[The MPU PCB] – The brains of this charger uses a simple PIC chip programmed to charge AGM type batteries.  The algorithm used seems to favor the AGM as there is no selection button as on the “Big Brother” Schumaker SC-1200A model.  I don’t see a problem charging flooded batteries using AGM algorithms, they still will charge up fine just a bit slower.  You will destroy an AGM battery if you charge it like a flooded battery. There are only 5 wires connecting this to the Power Brick, Ground, +6V IN, relay control OUT, Battery Voltage Sense IN and Power Brick ON/OFF (PWM).    (to be continued…)

[Chip Bag Clips] – Recycle everything, use them to hold chip bags closed. You don’t want up to 320VDC dangling on these so they get replaced with a 50A Anderson Power Connector.

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12 Responses to “Hacking the Schumacher SPEEDCHARGER for PHEV & EV use”

  1. Louis Ruffino Says:

    Very good work.

    I have some A123 batteries for which I am trying to build a charger. Your work is very helpful.
    Thanks

  2. Steve Powers Says:

    I use these to charge my EV (actually, 11 of them, 1 per battery) – Do you know how to hack them so that they automatically start up at the 6 A rate so I don’t have to set each one individually every time I go to charge? I want the highest rate possible, but I still want the safety features and maintain mode to keep working. Any ideas? Thanks, Steve Powers – Atlanta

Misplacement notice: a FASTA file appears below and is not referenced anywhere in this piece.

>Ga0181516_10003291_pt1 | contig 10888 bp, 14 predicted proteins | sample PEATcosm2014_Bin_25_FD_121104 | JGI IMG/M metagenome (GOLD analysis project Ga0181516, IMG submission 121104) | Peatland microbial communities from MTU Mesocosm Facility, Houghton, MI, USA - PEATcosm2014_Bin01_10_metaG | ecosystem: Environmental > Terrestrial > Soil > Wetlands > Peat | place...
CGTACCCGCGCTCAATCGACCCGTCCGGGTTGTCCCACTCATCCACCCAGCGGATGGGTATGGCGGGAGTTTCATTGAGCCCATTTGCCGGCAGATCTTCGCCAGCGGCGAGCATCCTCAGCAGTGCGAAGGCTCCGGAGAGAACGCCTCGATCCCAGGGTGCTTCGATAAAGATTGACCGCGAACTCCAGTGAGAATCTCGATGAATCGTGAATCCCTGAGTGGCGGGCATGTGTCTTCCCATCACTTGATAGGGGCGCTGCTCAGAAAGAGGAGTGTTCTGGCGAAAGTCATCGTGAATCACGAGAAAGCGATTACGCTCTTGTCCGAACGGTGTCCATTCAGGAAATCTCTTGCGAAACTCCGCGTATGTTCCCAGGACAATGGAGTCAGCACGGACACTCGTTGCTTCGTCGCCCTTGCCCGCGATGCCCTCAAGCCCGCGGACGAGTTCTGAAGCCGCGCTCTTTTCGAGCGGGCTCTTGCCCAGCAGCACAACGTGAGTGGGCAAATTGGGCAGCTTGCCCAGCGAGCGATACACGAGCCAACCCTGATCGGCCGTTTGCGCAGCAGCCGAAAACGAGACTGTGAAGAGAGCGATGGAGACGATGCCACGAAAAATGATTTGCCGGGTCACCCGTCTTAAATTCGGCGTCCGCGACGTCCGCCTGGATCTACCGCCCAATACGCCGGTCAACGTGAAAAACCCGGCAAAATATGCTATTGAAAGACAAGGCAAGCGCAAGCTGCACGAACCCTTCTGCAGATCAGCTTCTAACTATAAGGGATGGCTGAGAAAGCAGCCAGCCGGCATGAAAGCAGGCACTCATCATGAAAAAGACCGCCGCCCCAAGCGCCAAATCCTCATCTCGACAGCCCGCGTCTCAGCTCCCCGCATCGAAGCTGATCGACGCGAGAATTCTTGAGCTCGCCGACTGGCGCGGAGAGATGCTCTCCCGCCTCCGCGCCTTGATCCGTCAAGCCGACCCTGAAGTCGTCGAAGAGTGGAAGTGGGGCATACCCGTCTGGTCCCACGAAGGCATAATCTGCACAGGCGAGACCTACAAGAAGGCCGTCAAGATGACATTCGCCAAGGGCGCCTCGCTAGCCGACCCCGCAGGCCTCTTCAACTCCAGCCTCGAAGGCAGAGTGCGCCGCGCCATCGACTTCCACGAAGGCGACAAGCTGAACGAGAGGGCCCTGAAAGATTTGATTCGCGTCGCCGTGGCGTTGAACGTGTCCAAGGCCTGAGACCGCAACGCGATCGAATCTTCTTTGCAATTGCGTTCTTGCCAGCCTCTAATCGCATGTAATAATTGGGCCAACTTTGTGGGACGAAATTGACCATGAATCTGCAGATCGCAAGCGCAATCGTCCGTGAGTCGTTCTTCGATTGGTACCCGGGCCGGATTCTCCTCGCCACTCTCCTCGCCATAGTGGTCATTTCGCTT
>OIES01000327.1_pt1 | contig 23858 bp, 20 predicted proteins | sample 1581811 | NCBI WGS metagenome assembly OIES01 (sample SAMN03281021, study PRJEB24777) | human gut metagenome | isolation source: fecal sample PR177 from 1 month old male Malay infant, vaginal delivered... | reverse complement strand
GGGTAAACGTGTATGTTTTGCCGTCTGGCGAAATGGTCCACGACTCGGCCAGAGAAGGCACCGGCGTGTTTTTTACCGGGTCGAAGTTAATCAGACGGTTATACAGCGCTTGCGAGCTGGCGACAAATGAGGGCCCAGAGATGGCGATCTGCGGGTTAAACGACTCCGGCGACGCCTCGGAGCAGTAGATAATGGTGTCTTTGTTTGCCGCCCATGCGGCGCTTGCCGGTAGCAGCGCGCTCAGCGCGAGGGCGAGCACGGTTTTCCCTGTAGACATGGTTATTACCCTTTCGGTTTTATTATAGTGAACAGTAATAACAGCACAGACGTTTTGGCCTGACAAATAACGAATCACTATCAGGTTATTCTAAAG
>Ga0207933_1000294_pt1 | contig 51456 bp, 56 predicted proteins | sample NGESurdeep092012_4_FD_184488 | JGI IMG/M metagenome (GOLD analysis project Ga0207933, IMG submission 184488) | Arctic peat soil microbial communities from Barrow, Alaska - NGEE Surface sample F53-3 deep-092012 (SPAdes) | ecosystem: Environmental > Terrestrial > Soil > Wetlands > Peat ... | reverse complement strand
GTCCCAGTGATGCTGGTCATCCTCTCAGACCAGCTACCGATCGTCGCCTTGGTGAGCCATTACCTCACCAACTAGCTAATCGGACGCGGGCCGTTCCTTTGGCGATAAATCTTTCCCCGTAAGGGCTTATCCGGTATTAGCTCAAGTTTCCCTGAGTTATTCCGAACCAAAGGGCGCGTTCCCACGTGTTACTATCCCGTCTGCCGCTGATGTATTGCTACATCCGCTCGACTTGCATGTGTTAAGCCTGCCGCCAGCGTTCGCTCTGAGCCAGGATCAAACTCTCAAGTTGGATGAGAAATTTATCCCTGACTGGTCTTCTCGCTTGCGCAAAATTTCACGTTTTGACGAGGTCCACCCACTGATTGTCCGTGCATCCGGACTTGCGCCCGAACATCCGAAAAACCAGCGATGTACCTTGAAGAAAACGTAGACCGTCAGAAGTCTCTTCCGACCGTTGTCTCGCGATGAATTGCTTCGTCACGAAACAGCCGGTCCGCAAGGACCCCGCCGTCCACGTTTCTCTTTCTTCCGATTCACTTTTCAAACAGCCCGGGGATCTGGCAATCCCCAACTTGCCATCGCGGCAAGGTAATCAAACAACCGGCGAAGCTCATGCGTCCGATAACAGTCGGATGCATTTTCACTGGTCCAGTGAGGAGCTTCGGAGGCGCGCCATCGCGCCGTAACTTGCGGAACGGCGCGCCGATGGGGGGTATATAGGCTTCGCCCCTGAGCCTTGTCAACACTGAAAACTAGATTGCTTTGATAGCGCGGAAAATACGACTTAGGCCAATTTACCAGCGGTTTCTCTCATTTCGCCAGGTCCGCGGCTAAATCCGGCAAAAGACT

3. Thanks for posting this information. I would like to use the SC-600A to charge my AGM battery however the manufacturer has very specific charging instructions with respect to voltage. The battery is partially charged 11.2V, when I connect it to the charger it dispays 75% which seems high and then begins to charge. Should be OK right, well the voltage is very low, 12.9V and the current is also low 0.6A dropping to 0.5A over 30 min. The recommended voltage is 14.4V bulk and absorption and 13.5V for trickle. I am using a cheap DVOM, so I would not be able to observe discrete pulses of 14V. The pulse strategy would also mess up the current measurement. I was planing to return the charger because of the low voltage condition but based on your write up maybe it is a measurement error. QUESTION: Have you observed the voltage (amplitude) of these pulses, and if so are they between 14V and 15V in absorption and 13.5V in trickle? Thanks again!

  4. Tim Powell Says:

    I have been pondering various schemes for an AFFORDABLE smart charger for a 22x12V AGM pack. My best idea so far is based on monitoring current, voltage, and temperature and electromechanically modulating a high power variac.

    I have considered various standalone PLCs and microcontrollers as the brain and I/O but am currently favoring a laptop and a USB I/O device (e.g. Measurement Computing MiniLAB 1008) due to cost of PLCs, lack of experience with micros, and competence with Visual Basic.

    Your solution seems far better, but I lack the necessary knowledge to ececute it. I would be EXTREMELY interested in additional specific information/schematics on how you did it! There are alot of “check back later” type entries in your post. Rest assured that I will.

  5. Dave Delman Says:

    …and I am using 13 of the SC2500A chargers. I’d love to figure out how to make 25 amps and AGM battery type as the default when turned on.

  6. Mine just quit and a diode looks burnt. The problem is the #’s are not readable. If you look at your pic of the board that contains the transformer there is a vertical resistor underneath it.(large gray). Just to the left of that resistor is a diode. Could you tell me the #’s on that diode ? It would be greatly appreciated !